Piano Concerto No.4 in G, Op.58
Symphony No.7 in E [edited Leopold Nowak]
Emanuel Ax (piano)
Reviewed by: Peter Reed
Reviewed: 3 September, 2019
Venue: Royal Albert Hall, London
At the end of his biography at the back of the printed programme, there was a neutral statement that Bernard Haitink would be taking a sabbatical after this season. This Prom, though, was the ninety-year-old maestro’s farewell to UK concerts, and his Lucerne appearance (September 6) marks his retirement following a sixty-five-year-long career.
To many of the older generation – and not just in the sold-out Royal Albert Hall – Haitink has been a crucial opener of ears to the Romantic repertoire – and especially to Bruckner, as an infallible guide since the 1960s. Whatever this great symphonist conducts – he is not, it is fair to say, an opera animal – he lets the truth steal upon us. To paraphrase the role of the Pope, he is the servant to the servants of music, and is thus its master.
Haitink’s pragmatism and enabler of refinement gets inside the music to an extraordinary degree – to the extent, and in Bruckner supremely so, that the listener becomes part of the spiritual audacity, stillness, confidence, nobility and self-doubt of his creative process. It takes a special brand of imagination, steel and self-effacement to arrive at this profound point, and now it will be down to memories and recordings to register the stature of this least flamboyant and most honest artist.
Emanuel Ax (in place of Murray Perahia) was completely part of this aesthetic in a beautifully poised account of Beethoven’s G-major Piano Concerto. The fact that Ax spread the piano’s – and, unconventionally, this work’s – opening chord was itself a statement of intent that embarked on a quietly magisterial survey of the implicit and intimate in this Concerto and lifted a curtain on the soloist’s endlessly subtle relationship with the orchestra, in which Haitink and the Vienna Philharmonic met him more than halfway.
Ax revelled in the music’s opportunities for delicacy and lyricism, and knew precisely when to add a dab of Fidelio-like glint and penetration to a rapport that got mysteriously close to both the visual and the conversational in the first movement. But I was not expecting the depths that he and Haitink uncovered in the slow movement – you wondered how Ax’s eventual and miraculously understated mastery of the orchestra (Orpheus pacifying the Furies) could lead to such a keenly observed absence of resolution and then to a closing expression of grief of Parsifal-like intensity. The poise and brio of the Finale was a relief.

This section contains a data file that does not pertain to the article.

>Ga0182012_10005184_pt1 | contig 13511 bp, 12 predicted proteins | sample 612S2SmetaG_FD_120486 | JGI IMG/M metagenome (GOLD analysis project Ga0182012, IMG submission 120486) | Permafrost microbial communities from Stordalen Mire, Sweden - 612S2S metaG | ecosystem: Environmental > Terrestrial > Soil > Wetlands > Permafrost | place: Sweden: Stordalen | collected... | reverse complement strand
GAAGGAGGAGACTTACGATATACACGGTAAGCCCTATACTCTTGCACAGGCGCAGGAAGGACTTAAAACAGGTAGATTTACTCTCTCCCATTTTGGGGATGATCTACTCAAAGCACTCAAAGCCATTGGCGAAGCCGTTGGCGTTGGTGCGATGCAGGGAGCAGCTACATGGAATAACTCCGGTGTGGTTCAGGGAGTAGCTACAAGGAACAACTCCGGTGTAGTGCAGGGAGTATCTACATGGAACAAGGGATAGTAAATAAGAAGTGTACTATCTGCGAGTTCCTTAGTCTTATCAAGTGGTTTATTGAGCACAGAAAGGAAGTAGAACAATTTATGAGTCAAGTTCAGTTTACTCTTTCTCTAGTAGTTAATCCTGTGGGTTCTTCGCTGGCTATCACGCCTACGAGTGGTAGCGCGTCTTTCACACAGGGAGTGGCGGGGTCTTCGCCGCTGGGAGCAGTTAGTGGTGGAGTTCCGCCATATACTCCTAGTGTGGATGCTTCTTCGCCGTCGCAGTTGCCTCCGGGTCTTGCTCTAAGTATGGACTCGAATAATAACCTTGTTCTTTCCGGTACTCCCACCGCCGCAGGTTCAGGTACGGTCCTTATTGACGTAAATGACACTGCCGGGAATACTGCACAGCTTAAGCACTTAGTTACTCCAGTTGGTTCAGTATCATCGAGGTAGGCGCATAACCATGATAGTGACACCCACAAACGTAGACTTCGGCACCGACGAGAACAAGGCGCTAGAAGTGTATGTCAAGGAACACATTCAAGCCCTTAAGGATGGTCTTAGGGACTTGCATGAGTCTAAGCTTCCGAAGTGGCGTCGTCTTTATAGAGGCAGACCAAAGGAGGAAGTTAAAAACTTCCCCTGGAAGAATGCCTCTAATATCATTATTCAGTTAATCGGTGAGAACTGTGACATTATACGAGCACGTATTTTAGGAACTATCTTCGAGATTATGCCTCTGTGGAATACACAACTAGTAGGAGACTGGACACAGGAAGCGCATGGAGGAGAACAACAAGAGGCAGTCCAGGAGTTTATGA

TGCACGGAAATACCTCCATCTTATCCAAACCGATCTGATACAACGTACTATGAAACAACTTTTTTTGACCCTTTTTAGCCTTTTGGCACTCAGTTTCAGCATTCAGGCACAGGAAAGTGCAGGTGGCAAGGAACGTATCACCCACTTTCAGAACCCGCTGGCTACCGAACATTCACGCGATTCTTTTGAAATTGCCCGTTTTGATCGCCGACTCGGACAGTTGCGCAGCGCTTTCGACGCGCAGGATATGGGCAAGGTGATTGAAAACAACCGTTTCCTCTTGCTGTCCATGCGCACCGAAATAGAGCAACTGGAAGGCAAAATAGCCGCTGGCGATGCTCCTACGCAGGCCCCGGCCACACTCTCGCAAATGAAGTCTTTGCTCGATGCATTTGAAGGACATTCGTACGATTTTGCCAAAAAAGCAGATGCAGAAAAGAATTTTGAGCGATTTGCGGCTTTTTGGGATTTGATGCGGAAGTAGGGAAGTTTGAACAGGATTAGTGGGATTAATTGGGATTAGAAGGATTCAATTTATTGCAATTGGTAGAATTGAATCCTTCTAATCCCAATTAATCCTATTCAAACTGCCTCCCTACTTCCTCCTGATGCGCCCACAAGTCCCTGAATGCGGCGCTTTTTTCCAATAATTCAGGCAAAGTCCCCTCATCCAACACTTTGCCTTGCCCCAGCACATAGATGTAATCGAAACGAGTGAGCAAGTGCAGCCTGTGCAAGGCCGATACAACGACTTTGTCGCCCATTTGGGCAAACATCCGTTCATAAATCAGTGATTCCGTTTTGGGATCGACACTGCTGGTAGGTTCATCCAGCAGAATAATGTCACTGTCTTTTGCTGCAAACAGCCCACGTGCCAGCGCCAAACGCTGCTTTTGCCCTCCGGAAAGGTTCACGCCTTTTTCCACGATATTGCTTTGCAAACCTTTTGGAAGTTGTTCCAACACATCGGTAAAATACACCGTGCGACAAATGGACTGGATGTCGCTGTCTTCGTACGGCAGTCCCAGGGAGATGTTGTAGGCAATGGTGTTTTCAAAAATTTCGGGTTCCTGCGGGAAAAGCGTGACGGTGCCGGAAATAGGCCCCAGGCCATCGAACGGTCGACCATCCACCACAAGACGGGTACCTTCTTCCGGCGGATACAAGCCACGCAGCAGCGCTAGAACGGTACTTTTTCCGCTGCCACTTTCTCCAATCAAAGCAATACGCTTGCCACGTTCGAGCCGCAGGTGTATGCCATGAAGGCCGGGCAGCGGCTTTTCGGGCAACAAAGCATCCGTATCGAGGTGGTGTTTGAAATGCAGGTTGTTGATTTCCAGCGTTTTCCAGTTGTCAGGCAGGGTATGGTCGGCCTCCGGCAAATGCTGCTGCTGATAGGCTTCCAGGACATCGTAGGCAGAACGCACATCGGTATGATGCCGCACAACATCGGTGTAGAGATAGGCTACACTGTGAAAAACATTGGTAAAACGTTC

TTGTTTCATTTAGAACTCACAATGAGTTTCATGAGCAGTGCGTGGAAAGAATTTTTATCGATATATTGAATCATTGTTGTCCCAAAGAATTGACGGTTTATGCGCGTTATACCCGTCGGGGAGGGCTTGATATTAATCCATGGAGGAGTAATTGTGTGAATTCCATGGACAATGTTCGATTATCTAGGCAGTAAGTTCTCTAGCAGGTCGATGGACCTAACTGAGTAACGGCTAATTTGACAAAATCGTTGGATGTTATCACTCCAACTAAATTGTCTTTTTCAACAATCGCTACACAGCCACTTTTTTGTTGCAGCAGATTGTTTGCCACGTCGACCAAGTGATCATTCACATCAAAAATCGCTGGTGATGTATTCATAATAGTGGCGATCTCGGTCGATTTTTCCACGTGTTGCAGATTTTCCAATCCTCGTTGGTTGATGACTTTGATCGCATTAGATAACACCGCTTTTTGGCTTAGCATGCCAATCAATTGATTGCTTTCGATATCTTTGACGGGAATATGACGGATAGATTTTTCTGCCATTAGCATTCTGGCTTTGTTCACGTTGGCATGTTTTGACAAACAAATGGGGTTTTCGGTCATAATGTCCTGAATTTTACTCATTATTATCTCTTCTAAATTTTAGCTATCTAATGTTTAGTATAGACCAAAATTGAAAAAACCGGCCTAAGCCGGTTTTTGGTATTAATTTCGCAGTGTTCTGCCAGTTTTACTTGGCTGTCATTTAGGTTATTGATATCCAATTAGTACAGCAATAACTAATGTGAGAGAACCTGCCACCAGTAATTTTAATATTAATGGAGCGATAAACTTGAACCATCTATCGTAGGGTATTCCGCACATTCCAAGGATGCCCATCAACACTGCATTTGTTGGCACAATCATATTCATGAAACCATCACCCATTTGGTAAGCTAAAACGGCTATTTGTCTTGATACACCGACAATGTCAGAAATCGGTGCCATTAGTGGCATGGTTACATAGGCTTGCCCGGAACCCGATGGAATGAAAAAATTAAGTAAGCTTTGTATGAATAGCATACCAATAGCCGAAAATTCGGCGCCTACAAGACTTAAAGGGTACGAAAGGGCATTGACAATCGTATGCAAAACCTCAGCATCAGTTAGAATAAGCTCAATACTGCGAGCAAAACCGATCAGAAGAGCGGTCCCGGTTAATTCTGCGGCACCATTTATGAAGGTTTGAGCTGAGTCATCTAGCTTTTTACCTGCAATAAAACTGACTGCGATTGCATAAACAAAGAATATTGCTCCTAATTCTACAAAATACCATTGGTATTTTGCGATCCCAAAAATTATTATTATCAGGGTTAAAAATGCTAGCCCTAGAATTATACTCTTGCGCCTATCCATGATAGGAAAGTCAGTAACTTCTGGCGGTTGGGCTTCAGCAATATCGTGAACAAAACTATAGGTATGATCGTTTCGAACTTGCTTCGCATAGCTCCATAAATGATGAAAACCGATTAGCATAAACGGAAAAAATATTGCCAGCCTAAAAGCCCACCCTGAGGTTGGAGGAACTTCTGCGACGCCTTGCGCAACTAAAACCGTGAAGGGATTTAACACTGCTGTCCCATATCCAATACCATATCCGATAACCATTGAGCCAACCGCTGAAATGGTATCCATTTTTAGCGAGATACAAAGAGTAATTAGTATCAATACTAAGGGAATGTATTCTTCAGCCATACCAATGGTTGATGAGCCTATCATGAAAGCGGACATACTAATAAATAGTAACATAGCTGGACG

As an encore, Ax played Schubert’s A-flat Impromptu, D935/2, as much a bridge from Beethoven to Bruckner as a tender compliment to the conductor.
As with Wagner and the opening to Das Rheingold, it’s said that the serene opening to his Seventh Symphony came to Bruckner in a dream, and an out-of-body quality drifted through the first two movements. Haitink’s approach was, as usual, forthright, led by a notably translucent, frictionless sound from the Vienna strings, antiphonal violins surrounding violas, cellos and eight double basses for a particularly homogenous voice. Brass volume and timbre never pounced, the Wagner tubas added a hint of edge to the Adagio’s mourning, and woodwinds implied rather than stated pastoral pleasure in the Scherzo’s Trio.
Brucknerians will have heard a more layered result from other conductors, but the sonorities suited Haitink’s organic overview, the main purpose of which was to make Bruckner’s progress of statement, contrast and development cohere. This worked wonders in the Adagio’s central sequence of ascents, so that the music’s advances and retreats were compellingly clear, with the cymbals-and-triangle-coloured climax combining inevitability, release and surprise in equal measure.
Haitink has developed an unassailable logic in laying out the Finale’s rotation of material in a way that has an escapist lightness of being underpinned by a gathering sense of wholeness, and this performance proved how thoroughly he understands Bruckner and his perceived final-movement ‘problem’, delivered by an economical, energising and communicative technique that gave the illusion of him ‘playing’ the orchestra – and everything he proposed the VPO fielded with suave compliance.
With so much to listen out for, this never felt like a farewell performance; rather work in progress, which made this concert all the more poignant and memorable. Haitink occasionally rested on a stool on the podium, with the score on the stand unopened. And every time I have seen Haitink conduct, I forget the impact of that deft, hugely eloquent gesture he makes with both hands to indicate that he has finished, at which point the impressively attentive audience went wild with applause as this frail giant, supported by co-concertmaster Volkhard Steude, absorbed a standing ovation.